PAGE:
> Tim Hart & Maddy Prior > Songs > The Ploughboy and the Cockney

The Ploughboy and the Cockney

[ Roud 1688 ; Wiltshire 276 ; trad.]

Tim Hart and Maddy Prior sang The Ploughboy and the Cockney in 1971 on their third duo album, Summer Solstice.

Danny Spooner sang The Ploughboy and the Cockney on his 1987 album When a Man's in Love. He noted:

This dates from the seventeenth century when the city of London was bounded by market gardens and farms, and common folk rarely travelled far from home. Here a cockney ‘sparra’ strays into ‘strange country’, (which was prohabiy only a mile or two from where he lived), in order to find a mate; but his ardour is dampened by a right-hander from a country bumpkin prepared to fight for his girl.

Lyrics

Tim Hart and Maddy Prior sing The Ploughboy and the Cockney

It's of a London cockney I now will relate,
𝄆 He went into the country to find himself a mate. 𝄇

He rode and he rode until he came to some public town
𝄆 And there he alighted to drink at the Crown. 𝄇

A beautiful damsel he there did espy
𝄆 Which caused him to tarry and therefore to bide. 𝄇

He said, “My fair damsel, if you will be mine
𝄆 Then all the gold and silver I have shall be thine.” 𝄇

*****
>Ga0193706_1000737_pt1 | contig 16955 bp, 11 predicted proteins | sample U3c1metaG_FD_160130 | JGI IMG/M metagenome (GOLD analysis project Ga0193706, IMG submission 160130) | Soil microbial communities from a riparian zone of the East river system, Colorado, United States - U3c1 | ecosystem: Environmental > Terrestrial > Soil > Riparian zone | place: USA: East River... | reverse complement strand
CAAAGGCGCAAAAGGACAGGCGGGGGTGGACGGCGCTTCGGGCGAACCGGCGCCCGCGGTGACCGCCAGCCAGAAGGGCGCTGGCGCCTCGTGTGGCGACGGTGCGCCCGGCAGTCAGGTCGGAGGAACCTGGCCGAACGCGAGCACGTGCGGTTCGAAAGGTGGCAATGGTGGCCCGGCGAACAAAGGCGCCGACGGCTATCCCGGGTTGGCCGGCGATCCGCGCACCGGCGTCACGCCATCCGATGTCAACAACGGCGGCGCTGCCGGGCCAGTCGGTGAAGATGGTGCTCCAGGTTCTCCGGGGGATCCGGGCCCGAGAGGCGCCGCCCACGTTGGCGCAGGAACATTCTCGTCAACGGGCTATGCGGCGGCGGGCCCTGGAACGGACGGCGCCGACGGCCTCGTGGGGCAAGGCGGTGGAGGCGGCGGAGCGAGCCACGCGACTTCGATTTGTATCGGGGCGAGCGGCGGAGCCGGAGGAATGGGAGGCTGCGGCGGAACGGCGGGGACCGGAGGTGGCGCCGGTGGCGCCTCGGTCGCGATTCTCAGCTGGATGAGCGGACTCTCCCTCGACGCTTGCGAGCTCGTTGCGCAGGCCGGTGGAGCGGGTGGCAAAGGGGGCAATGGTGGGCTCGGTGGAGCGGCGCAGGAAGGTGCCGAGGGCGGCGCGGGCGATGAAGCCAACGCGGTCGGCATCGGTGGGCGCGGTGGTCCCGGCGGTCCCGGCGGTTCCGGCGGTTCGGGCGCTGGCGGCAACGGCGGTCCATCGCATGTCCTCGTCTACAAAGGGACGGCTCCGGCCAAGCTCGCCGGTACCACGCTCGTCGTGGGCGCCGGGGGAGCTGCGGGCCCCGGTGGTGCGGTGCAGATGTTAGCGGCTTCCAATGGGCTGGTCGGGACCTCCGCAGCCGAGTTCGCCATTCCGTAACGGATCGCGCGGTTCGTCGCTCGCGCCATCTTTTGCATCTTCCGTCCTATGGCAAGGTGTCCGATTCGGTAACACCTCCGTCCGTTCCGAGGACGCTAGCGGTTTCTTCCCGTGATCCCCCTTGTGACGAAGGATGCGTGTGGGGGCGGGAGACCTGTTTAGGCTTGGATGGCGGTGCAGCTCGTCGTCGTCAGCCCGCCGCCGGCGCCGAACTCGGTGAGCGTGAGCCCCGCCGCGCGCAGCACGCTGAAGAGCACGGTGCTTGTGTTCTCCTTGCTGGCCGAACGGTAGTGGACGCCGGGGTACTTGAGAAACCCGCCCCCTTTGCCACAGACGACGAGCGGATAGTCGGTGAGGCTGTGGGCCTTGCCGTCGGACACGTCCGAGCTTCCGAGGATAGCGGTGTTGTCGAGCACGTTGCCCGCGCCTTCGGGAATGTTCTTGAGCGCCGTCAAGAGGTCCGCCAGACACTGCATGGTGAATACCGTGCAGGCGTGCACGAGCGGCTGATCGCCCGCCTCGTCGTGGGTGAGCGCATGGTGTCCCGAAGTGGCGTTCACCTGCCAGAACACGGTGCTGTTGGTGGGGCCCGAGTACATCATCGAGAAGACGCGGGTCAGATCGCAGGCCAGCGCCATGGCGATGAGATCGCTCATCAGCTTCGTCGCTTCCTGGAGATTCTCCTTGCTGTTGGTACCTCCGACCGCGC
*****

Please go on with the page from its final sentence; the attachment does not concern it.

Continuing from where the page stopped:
But a ploughboy was standing by and hearin' him say so
𝄆 He said, “Me London cockney, I know what I know. 𝄇

“We shall take up our arrows and go fight in the field,
𝄆 We'll fight a good battle and gain her good will.” 𝄇

And when he said this, he gave him such a blow,
𝄆 “Oh, now me London cockney, you know what I know! 𝄇

“Oh, it never shall be said on all the plough bench
𝄆 That a ploughboy was not willin' to fight for his wench.” 𝄇

“Oh, carry me to London and there let me die,
𝄆 Don't let me die here in a strange country.” 𝄇

Danny Spooner sings The Ploughboy and the Cockney

It's of a London cockney a story I'll relate,
𝄆 He went into the country, to find himself a mate. 𝄇

He rode and he rode 'til he came to a public town,
𝄆 And there he has unlighted and drank at the Crown. 𝄇

A pretty little damosel appeared all in his eyes
𝄆 Which caused him to tarry and there for to bide. 𝄇

He said, “My pretty fair maid, if you will be mine
𝄆 Then all the gold and silver I have shall be thine.” 𝄇

But there was this 'ere ploughboy and he heard him say so,
𝄆 And he said, “Me London cockney, I know what I know. 𝄇

“Oh, we will take up arrows and go to fight in field,
𝄆 And there we'll do great battle to win her good will.” 𝄇

But then this 'ere ploughboy he give him such a blow
𝄆 And said, “Me London cockney, now you know what I know! 𝄇

“Oh never let it be said all on a plough bench
𝄆 That a ploughboy was not willing to fight for his wench.” 𝄇

“Oh carry me to London and there bury me,
𝄆 Please don't let me die in this strange counterie.” 𝄇